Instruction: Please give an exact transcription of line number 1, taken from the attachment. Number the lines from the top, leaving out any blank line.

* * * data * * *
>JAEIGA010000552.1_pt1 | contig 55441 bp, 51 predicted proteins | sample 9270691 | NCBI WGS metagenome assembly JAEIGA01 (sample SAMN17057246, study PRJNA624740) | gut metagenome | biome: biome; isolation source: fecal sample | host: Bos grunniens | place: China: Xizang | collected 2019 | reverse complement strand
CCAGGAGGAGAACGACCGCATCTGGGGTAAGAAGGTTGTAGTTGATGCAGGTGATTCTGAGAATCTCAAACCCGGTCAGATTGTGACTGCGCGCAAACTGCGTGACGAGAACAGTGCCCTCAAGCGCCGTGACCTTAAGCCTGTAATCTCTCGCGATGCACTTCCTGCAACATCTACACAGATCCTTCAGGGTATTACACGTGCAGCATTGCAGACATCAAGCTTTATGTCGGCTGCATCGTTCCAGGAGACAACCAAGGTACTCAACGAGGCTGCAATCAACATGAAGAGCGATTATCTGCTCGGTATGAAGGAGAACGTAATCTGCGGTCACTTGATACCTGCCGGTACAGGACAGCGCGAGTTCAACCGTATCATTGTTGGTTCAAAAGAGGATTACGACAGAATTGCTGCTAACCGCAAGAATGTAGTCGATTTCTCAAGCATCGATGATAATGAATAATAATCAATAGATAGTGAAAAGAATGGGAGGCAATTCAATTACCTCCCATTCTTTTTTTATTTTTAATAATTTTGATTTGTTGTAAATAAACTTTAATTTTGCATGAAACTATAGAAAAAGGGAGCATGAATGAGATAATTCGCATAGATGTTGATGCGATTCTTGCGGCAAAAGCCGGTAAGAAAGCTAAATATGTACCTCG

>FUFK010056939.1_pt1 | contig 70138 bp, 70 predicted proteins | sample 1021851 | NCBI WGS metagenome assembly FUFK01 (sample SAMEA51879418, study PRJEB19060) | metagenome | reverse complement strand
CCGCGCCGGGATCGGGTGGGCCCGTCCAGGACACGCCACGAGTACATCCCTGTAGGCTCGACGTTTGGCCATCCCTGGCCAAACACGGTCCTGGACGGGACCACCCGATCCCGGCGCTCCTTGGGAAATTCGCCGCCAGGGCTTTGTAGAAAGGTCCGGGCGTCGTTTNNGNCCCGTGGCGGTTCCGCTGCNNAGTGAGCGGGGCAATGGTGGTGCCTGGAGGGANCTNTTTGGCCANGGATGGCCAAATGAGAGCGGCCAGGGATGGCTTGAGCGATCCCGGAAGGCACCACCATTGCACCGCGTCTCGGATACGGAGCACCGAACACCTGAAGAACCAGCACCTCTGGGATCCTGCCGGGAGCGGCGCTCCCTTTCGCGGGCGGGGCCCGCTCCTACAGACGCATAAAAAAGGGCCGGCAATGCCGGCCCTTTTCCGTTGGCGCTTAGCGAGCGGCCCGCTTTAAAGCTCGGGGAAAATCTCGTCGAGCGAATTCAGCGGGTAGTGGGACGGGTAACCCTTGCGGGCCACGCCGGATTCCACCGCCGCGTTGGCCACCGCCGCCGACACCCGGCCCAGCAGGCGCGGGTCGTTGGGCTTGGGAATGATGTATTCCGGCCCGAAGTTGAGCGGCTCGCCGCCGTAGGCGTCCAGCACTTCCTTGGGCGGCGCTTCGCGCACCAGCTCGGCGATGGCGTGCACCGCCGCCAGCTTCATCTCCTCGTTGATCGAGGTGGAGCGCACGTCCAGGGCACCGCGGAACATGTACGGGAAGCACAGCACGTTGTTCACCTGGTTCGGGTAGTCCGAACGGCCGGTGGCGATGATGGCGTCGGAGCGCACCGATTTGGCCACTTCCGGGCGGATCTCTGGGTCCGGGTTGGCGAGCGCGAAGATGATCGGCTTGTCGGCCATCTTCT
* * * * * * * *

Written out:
>JAEIGA010000552.1_pt1 | contig 55441 bp, 51 predicted proteins | sample 9270691 | NCBI WGS metagenome assembly JAEIGA01 (sample SAMN17057246, study PRJNA624740) | gut metagenome | biome: biome; isolation source: fecal sample | host: Bos grunniens | place: China: Xizang | collected 2019 | reverse complement strand